Parents of several individuals with Papillon-Lefèvre syndrome have been closely related by blood (consanguineous). All individuals carry 4-5 abnormal genes. Parents who are close relatives (consanguineous) have a higher chance than unrelated parents to both carry the same abnormal gene, which increases the risk to have children with a recessive genetic disorder.

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Affected populations

Papillon-Lefèvre syndrome is an extremely rare disorder that affects males and females in equal numbers and is found in all ethnic groups. More than 200 cases have been reported in the medical literature. In the general population, the disorder occurs in approximately one to four individuals per million. However, determining the incidence or prevalence of rare disorder is extremely difficult. Skin abnormalities associated with this disorder may be present at birth (congenital) or by the age of five. Other symptoms usually become apparent between the third and fifth year of life.

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The diagnosis of Papillon-Lefèvre syndrome may be confirmed by a thorough clinical evaluation that includes a detailed patient history and identification of characteristic physical findings. In some instances, skin abnormalities may be apparent at birth (congenital) or during infancy including characteristic skin abnormalities on the palms of the hands and the soles of the feet.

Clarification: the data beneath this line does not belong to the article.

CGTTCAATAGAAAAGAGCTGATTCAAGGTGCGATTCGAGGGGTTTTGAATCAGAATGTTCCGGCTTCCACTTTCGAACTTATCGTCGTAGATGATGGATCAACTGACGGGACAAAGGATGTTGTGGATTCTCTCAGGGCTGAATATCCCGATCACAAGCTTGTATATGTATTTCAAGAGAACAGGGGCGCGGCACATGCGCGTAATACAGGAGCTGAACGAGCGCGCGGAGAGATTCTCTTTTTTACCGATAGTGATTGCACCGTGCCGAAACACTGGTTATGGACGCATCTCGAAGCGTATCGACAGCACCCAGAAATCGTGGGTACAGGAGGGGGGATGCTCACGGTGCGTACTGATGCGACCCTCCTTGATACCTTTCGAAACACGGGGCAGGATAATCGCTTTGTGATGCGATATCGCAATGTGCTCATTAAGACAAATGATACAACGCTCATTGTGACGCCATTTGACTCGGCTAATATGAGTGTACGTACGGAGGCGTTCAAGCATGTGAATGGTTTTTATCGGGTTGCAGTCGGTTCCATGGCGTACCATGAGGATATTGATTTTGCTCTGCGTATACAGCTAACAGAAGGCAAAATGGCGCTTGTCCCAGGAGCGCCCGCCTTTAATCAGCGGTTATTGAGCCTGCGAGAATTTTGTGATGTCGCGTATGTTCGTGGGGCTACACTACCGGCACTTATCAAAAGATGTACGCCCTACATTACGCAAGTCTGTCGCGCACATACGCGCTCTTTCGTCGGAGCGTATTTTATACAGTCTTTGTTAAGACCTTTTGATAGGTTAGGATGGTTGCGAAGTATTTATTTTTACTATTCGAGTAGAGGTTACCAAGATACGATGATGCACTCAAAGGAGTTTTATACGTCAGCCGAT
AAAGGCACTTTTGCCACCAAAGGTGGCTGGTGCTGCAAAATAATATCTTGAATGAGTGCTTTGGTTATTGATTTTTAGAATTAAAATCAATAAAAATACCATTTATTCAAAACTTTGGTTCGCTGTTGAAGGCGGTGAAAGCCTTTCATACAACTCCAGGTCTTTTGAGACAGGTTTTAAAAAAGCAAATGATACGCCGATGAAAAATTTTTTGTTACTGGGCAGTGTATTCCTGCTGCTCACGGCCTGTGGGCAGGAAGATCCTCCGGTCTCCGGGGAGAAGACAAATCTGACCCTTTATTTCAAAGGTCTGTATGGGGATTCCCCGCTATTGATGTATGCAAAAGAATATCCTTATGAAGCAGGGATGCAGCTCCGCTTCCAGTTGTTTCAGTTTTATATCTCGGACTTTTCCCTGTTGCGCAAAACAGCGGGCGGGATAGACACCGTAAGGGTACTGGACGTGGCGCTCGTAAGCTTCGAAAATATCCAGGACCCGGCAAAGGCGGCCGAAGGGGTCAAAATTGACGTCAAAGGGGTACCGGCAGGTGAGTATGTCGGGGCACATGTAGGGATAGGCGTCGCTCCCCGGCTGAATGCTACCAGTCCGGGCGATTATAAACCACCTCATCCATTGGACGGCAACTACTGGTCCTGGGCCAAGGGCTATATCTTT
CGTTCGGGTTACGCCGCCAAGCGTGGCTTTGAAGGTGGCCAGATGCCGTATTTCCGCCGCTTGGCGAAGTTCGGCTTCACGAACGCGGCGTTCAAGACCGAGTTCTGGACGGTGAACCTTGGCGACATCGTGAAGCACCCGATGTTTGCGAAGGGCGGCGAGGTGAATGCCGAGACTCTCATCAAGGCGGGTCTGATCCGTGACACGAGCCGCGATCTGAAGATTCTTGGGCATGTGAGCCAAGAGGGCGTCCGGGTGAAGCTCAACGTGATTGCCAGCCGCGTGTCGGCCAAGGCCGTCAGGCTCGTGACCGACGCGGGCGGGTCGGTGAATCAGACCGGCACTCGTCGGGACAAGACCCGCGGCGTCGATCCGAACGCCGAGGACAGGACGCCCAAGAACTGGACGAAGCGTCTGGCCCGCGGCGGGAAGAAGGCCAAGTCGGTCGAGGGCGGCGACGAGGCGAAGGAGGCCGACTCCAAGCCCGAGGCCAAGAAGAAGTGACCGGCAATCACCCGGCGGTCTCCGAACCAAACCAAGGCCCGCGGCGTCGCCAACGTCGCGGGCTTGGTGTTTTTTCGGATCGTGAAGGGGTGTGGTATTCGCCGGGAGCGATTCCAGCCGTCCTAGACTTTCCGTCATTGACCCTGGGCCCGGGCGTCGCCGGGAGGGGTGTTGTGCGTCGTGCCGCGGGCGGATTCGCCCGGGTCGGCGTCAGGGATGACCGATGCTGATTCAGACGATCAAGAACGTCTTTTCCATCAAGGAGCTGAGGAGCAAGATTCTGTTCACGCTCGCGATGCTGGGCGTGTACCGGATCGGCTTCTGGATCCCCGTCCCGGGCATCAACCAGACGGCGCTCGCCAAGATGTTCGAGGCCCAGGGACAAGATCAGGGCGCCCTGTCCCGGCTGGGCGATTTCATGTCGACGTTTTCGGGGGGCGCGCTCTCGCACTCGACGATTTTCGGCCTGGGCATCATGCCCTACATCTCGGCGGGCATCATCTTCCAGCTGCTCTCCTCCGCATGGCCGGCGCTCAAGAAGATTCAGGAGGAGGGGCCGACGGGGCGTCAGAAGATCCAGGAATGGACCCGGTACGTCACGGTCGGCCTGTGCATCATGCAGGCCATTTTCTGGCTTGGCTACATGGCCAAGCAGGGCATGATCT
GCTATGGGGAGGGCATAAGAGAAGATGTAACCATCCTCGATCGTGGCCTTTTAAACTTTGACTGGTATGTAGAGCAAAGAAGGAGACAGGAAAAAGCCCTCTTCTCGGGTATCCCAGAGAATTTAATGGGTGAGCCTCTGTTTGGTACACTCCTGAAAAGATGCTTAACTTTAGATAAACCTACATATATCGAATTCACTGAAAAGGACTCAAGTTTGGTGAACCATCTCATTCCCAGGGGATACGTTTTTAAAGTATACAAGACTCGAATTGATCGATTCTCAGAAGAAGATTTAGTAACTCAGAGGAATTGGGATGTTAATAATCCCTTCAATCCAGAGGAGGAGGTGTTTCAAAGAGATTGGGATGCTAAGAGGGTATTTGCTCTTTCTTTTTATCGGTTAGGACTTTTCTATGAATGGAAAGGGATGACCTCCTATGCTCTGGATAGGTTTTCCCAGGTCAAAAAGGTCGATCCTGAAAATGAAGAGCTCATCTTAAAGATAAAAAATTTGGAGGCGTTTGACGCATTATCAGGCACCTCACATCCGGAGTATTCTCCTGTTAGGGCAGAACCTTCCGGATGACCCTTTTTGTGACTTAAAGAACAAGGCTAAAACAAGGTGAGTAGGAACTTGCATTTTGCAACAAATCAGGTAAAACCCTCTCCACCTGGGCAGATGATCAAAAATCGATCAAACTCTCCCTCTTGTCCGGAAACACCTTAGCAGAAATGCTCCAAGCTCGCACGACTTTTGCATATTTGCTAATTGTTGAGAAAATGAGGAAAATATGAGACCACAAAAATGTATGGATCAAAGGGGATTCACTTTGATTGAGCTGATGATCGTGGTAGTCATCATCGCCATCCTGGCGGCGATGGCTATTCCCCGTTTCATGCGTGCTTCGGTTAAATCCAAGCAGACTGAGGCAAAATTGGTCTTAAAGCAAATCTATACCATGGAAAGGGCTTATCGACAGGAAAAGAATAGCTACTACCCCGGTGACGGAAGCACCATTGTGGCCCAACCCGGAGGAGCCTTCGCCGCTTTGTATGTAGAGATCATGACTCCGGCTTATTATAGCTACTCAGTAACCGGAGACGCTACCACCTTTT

In most instances, the diagnosis of the disorder may not be confirmed until inflammation and degeneration of the tissues surrounding and supporting the teeth (periodontium) become apparent. This usually occurs between the third and fifth year of life, when the infant teeth (deciduous) begin to erupt. In many people, abnormalities of the skin occur simultaneously with the loss of teeth. In addition, identification of the abnormal accumulation of calcium with in the skull (intracranial calcification) may assist in confirming a diagnosis.

A diagnosis can be made by a simple analysis of an infant’s or child’s urine (urinary analysis). The urine of a child suspected of having Papillon-Lefèvre syndrome is tested to see whether there is any activity of the enzyme cathepsin C. Little or no activity of this enzyme is diagnostic of the disorder. This is extremely important because early diagnosis and prompt treatment can potentially prevent aggressive periodontitis, tooth loss, and improve overall quality of life of people with Papillon-Lefèvre syndrome.

Molecular genetic testing can confirm a diagnosis. Molecular genetic testing can detect alterations in the CTSC gene known to cause Papillon-Lefèvre syndrome, but is available only as a diagnostic service at specialized laboratories.

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Standard Therapies

Treatment is directed toward the specific symptoms that are apparent in each individual. Treatment may require the coordinated efforts of a team of specialists. Pediatricians, surgeons, physicians who evaluate and treat skin problems (dermatologists), dentist, dental surgical team, which includes a pediatric dentist, a specialist in treating disorders affecting the area supporting and surrounding the teeth (periodontist), and a specialist in the restoration and replacement of teeth (prosthodontist), and other healthcare professionals may need to systematically and comprehensively plan an affected child’s treatment. Genetic counseling may be of benefit for affected individuals and their families. Psychosocial support is recommended for the entire family as well.